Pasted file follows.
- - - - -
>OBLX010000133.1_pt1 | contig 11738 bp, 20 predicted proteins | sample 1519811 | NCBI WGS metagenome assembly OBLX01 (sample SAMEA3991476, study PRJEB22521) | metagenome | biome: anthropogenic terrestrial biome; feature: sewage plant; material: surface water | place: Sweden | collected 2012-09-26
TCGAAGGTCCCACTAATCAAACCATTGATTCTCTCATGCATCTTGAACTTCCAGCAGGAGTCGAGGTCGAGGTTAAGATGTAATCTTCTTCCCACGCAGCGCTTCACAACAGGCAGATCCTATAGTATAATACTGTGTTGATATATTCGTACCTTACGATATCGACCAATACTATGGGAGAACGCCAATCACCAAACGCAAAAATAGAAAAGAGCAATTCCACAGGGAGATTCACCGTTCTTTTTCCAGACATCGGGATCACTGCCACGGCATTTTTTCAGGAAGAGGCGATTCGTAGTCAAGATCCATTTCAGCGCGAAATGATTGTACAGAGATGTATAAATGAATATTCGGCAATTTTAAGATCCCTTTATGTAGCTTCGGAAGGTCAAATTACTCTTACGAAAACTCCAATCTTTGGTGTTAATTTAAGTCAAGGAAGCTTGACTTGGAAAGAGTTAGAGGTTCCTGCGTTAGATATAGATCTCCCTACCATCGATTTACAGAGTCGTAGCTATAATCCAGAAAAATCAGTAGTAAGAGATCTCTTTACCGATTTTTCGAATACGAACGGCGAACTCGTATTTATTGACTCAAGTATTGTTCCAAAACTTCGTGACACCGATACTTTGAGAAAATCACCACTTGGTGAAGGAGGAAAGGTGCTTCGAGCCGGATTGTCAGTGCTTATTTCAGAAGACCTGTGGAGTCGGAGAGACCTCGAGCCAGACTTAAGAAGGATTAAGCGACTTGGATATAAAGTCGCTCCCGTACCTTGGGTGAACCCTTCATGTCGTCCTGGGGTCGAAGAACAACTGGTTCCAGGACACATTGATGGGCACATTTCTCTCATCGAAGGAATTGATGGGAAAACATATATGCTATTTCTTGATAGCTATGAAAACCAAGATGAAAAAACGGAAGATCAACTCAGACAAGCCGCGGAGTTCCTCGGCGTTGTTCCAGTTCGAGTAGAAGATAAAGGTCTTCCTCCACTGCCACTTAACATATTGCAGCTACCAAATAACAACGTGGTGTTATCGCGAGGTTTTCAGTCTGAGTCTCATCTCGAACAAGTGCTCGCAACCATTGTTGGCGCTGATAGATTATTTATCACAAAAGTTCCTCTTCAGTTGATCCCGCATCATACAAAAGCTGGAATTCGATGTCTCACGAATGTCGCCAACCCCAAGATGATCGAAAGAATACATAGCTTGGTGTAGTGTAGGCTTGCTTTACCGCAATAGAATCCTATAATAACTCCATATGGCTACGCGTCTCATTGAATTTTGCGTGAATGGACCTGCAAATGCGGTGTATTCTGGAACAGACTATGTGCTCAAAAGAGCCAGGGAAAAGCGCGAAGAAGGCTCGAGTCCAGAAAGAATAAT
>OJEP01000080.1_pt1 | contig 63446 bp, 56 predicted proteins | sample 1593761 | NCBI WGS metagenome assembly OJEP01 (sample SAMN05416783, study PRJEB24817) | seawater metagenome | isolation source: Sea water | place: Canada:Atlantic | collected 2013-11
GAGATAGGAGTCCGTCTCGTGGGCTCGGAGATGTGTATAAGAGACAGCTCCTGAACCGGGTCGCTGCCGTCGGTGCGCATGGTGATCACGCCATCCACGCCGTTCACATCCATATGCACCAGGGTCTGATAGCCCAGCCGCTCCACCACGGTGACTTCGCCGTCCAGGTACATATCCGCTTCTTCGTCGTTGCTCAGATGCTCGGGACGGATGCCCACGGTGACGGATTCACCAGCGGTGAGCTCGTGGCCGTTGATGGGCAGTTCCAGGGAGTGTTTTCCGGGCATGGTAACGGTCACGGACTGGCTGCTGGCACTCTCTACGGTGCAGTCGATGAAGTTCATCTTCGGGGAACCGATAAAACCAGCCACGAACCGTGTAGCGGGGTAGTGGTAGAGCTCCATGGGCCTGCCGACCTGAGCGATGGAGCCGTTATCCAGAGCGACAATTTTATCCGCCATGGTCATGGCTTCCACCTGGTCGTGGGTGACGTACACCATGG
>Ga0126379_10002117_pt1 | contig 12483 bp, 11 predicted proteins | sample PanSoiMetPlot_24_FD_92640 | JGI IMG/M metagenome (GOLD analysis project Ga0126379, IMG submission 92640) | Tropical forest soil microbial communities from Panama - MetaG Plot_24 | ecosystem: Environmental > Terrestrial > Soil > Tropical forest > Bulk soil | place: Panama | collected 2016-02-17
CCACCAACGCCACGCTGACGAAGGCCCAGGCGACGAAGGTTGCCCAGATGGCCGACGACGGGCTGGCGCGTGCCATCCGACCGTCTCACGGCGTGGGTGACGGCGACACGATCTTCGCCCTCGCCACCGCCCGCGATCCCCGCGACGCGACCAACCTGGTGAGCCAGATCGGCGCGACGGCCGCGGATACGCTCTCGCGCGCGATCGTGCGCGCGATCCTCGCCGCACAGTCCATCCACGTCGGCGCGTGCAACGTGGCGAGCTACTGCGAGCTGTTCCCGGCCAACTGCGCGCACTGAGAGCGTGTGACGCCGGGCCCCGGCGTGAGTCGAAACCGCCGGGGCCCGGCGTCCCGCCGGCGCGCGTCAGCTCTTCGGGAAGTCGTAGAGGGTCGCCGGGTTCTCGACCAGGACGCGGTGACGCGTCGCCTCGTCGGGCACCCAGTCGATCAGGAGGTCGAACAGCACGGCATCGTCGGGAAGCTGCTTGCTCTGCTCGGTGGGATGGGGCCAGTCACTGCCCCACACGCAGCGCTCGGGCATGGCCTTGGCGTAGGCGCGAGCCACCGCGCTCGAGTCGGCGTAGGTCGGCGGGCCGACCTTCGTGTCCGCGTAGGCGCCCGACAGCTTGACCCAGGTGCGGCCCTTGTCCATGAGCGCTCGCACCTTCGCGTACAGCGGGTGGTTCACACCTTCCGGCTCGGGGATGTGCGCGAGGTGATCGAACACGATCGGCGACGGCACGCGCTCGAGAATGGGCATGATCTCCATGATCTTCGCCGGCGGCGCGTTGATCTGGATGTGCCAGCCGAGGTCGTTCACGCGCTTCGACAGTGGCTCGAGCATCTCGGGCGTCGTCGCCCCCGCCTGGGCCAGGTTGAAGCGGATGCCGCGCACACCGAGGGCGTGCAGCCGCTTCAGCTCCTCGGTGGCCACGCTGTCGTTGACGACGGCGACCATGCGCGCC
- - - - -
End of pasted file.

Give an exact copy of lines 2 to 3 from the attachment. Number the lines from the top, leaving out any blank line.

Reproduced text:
TCGAAGGTCCCACTAATCAAACCATTGATTCTCTCATGCATCTTGAACTTCCAGCAGGAGTCGAGGTCGAGGTTAAGATGTAATCTTCTTCCCACGCAGCGCTTCACAACAGGCAGATCCTATAGTATAATACTGTGTTGATATATTCGTACCTTACGATATCGACCAATACTATGGGAGAACGCCAATCACCAAACGCAAAAATAGAAAAGAGCAATTCCACAGGGAGATTCACCGTTCTTTTTCCAGACATCGGGATCACTGCCACGGCATTTTTTCAGGAAGAGGCGATTCGTAGTCAAGATCCATTTCAGCGCGAAATGATTGTACAGAGATGTATAAATGAATATTCGGCAATTTTAAGATCCCTTTATGTAGCTTCGGAAGGTCAAATTACTCTTACGAAAACTCCAATCTTTGGTGTTAATTTAAGTCAAGGAAGCTTGACTTGGAAAGAGTTAGAGGTTCCTGCGTTAGATATAGATCTCCCTACCATCGATTTACAGAGTCGTAGCTATAATCCAGAAAAATCAGTAGTAAGAGATCTCTTTACCGATTTTTCGAATACGAACGGCGAACTCGTATTTATTGACTCAAGTATTGTTCCAAAACTTCGTGACACCGATACTTTGAGAAAATCACCACTTGGTGAAGGAGGAAAGGTGCTTCGAGCCGGATTGTCAGTGCTTATTTCAGAAGACCTGTGGAGTCGGAGAGACCTCGAGCCAGACTTAAGAAGGATTAAGCGACTTGGATATAAAGTCGCTCCCGTACCTTGGGTGAACCCTTCATGTCGTCCTGGGGTCGAAGAACAACTGGTTCCAGGACACATTGATGGGCACATTTCTCTCATCGAAGGAATTGATGGGAAAACATATATGCTATTTCTTGATAGCTATGAAAACCAAGATGAAAAAACGGAAGATCAACTCAGACAAGCCGCGGAGTTCCTCGGCGTTGTTCCAGTTCGAGTAGAAGATAAAGGTCTTCCTCCACTGCCACTTAACATATTGCAGCTACCAAATAACAACGTGGTGTTATCGCGAGGTTTTCAGTCTGAGTCTCATCTCGAACAAGTGCTCGCAACCATTGTTGGCGCTGATAGATTATTTATCACAAAAGTTCCTCTTCAGTTGATCCCGCATCATACAAAAGCTGGAATTCGATGTCTCACGAATGTCGCCAACCCCAAGATGATCGAAAGAATACATAGCTTGGTGTAGTGTAGGCTTGCTTTACCGCAATAGAATCCTATAATAACTCCATATGGCTACGCGTCTCATTGAATTTTGCGTGAATGGACCTGCAAATGCGGTGTATTCTGGAACAGACTATGTGCTCAAAAGAGCCAGGGAAAAGCGCGAAGAAGGCTCGAGTCCAGAAAGAATAAT
>OJEP01000080.1_pt1 | contig 63446 bp, 56 predicted proteins | sample 1593761 | NCBI WGS metagenome assembly OJEP01 (sample SAMN05416783, study PRJEB24817) | seawater metagenome | isolation source: Sea water | place: Canada:Atlantic | collected 2013-11